T he gem of the Indian hospitality industry and Mumbai’s iconic property The Taj Mahal Hotel which was converted into a 600-bed hospital during the First World War, has now put in place renewed and heightened hygiene protocols as the safety and well-being of guests have become a top priority for the Taj Group of Hotels during the ongoing COVID-19 pandemic phase.
Another reputed hospitality chain, Oberoi Hotels, too has started following such norms including sanitising cars before proceeding to the airport or railway station for guests’ arrivals or departures. Known for its distinctive and traditional ‘Namaste’ logo depicting folded hands since 1970, Indian hospitality chain ITC Hotels has also laid out a new set of post-COVID hygiene rules, including refraining from handshakes or anything more personal across all its properties.
However, all is not well with the financial health of Indian hospitality chains as the lockdown imposed in the country since March has had a cascading effect on occupancy levels of all hotel properties across the country. The cancellation of international and domestic flights, and passenger trains across India for the past three months led to cancellations of hotel bookings in the country.
Although hotels located outside containment zones have been allowed to operate after 8 June as per ‘Unlock Phase 1’ guidelines announced by the ministry of home affairs (MHA), analysts believe it will be extremely challenging for hotels in India to generate adequate revenues in the months to come. India has resumed only domestic flight operations in a calibrated manner as international flights are disallowed currently. In a scenario where COVID medicine or vaccine is not available anywhere in the world presently, there exists a huge fear psychosis amongst business and leisure travellers in India – the seventh most corona-affected country in the world.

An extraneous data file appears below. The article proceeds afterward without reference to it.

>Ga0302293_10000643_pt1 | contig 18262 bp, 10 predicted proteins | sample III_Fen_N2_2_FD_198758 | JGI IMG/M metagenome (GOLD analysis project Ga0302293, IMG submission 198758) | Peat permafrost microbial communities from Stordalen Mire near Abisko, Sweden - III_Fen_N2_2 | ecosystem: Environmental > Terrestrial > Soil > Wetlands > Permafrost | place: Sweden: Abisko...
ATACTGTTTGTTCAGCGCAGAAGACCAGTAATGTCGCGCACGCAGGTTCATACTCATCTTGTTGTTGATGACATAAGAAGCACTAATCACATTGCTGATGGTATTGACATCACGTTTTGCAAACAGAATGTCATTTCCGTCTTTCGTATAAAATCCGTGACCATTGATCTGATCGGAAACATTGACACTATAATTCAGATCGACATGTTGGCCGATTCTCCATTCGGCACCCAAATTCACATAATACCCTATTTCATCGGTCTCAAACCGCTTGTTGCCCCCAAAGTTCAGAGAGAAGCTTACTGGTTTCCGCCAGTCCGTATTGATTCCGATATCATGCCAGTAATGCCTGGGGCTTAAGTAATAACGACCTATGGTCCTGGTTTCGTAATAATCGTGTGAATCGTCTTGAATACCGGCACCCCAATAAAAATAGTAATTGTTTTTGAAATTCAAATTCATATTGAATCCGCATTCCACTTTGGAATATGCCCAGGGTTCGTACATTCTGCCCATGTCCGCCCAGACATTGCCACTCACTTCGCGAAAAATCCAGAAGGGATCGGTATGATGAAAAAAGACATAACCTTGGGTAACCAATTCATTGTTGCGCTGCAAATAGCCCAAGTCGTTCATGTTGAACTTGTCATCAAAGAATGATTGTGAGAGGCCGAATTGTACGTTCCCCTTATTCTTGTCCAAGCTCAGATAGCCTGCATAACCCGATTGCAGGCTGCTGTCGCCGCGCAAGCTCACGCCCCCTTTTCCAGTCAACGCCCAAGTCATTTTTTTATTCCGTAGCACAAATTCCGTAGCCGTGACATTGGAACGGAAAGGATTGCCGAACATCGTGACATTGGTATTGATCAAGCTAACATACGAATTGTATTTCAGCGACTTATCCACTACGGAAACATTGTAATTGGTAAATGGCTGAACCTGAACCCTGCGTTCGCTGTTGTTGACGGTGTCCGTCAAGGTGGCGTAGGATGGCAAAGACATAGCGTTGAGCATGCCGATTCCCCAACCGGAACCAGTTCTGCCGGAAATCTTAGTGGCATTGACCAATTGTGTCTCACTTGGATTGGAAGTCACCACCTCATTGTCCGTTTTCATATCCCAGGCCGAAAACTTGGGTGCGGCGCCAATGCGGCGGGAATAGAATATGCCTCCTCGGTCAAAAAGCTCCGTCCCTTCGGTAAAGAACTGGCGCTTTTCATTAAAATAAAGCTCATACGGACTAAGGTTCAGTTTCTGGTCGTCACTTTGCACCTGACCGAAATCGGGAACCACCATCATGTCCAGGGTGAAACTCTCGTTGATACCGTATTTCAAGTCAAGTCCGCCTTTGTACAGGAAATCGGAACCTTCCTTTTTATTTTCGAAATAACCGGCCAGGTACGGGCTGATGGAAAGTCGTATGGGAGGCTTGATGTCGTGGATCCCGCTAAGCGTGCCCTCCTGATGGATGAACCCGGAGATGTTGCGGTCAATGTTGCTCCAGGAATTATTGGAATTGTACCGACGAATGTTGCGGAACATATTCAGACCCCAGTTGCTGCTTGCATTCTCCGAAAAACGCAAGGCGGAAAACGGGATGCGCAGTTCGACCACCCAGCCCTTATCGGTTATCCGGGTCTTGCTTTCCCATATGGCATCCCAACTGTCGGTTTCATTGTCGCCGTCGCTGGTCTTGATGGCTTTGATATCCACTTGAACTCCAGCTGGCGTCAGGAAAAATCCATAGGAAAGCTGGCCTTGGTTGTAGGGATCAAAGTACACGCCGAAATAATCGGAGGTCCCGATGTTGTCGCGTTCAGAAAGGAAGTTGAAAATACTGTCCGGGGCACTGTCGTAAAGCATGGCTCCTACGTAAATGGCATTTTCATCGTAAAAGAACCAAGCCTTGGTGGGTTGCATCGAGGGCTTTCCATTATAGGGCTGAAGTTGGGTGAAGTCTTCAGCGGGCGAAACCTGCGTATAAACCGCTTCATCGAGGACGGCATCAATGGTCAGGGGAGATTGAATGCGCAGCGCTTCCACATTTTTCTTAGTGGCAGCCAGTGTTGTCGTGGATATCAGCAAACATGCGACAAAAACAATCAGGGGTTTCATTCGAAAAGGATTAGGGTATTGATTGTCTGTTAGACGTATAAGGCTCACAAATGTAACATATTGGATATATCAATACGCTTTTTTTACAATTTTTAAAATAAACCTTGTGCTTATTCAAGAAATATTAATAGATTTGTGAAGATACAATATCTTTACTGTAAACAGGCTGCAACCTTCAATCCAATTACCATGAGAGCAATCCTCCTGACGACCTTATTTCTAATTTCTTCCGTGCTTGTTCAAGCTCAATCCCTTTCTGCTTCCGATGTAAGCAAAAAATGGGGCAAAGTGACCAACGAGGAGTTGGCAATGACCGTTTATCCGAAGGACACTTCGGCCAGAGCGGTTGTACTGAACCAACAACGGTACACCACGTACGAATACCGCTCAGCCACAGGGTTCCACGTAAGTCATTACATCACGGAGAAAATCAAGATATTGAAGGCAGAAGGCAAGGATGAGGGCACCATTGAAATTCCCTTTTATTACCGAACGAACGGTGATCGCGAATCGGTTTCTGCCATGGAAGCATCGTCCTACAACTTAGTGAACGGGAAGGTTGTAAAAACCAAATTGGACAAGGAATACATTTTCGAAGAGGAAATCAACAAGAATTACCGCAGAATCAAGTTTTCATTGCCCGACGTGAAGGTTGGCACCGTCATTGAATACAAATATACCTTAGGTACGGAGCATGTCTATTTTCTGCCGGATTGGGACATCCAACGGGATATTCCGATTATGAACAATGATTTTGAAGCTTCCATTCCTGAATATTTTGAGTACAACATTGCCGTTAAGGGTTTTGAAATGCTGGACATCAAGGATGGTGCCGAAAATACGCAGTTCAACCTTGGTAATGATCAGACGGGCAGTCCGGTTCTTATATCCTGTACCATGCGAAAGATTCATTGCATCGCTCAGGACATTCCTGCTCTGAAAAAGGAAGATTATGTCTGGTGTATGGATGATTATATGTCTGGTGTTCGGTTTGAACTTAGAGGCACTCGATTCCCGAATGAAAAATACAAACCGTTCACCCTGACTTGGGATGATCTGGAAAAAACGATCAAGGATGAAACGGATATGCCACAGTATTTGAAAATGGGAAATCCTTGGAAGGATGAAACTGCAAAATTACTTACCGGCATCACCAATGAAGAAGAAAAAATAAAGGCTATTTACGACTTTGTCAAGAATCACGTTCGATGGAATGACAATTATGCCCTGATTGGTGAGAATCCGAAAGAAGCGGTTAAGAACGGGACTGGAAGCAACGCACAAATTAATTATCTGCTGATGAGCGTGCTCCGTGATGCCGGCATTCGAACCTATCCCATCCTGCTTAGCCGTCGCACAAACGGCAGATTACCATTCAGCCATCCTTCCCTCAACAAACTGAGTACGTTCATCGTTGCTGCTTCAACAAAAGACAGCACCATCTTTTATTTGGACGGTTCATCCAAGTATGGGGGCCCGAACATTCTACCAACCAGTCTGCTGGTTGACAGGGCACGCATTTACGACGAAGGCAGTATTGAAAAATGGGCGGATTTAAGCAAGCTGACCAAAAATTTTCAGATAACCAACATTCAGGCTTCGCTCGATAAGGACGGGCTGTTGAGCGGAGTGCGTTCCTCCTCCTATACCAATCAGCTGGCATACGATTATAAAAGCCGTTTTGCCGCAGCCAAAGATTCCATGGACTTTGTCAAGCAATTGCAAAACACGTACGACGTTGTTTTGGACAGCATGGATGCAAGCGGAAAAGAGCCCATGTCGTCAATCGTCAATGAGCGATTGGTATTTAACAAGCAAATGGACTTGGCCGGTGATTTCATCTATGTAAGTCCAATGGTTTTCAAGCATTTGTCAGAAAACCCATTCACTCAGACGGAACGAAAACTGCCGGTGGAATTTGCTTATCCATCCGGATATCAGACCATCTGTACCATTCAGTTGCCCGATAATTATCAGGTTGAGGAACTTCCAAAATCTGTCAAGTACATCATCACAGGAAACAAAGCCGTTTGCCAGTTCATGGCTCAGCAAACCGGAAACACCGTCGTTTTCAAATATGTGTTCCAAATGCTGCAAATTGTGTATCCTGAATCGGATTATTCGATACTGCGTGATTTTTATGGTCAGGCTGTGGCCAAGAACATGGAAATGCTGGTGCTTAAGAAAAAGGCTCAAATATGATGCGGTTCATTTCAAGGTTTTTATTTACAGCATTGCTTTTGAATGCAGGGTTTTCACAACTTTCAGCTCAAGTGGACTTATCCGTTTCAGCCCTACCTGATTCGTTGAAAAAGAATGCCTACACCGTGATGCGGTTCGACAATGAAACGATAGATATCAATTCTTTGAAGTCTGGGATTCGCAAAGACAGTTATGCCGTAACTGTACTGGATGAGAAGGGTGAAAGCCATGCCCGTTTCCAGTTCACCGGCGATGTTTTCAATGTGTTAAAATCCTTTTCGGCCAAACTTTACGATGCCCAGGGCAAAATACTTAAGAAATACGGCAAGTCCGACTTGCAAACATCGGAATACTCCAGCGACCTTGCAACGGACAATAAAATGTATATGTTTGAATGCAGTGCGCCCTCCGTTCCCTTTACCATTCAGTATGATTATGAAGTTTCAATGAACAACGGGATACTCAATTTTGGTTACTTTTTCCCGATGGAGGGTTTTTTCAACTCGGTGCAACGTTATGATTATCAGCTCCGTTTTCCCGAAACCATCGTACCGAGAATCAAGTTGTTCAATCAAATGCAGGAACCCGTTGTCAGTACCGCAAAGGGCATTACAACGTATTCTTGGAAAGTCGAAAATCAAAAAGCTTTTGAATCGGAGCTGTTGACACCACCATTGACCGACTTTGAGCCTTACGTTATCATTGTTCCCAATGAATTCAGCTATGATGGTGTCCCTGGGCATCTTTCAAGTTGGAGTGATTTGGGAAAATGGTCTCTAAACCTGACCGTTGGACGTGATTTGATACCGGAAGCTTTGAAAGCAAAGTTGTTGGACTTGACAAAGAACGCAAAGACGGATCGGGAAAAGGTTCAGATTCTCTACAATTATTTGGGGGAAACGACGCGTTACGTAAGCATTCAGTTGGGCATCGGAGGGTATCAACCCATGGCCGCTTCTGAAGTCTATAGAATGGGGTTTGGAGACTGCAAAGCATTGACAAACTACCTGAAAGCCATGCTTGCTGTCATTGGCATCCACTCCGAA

Moreover, most economists have projected that the Indian economy will record a contraction in GDP this financial year, while any recovery is certainly expected to be a long-drawn process. The organised private sector in India has witnessed massive job cuts or layoffs due to the coronavirus pandemic and lockdown in the recent past. This does not augur well for the Indian hospitality sector which has consistently thrived for the past many years on factors like buoyancy in the country’s economy and rising disposable incomes of Indian professionals.
Also, the MHA ‘Unlock Phase 1’ guidelines released recently state that people will be allowed to venture out between 5am and 9pm only except for medical or emergency purposes, should follow work from home and avoid visiting crowded, open spaces across the country. This means in the near future business or conference travel in India is expected to be minimal, leisure travel may not take off and food & beverage sales in hotels may dwindle. And, in the absence of any COVID drug or an effective serum, hotels across the country are not likely to witness high occupancy levels as the corona virus fear still continues to haunt every Indian citizen.
he gem of the Indian hospitality industry and Mumbai’s iconic property The Taj Mahal Hotel which was converted into a 600-bed hospital during the First World War, has now put in place renewed and heightened hygiene protocols as the safety and well-being of guests have become a top priority for the Taj Group of Hotels during the ongoing COVID-19 pandemic phase.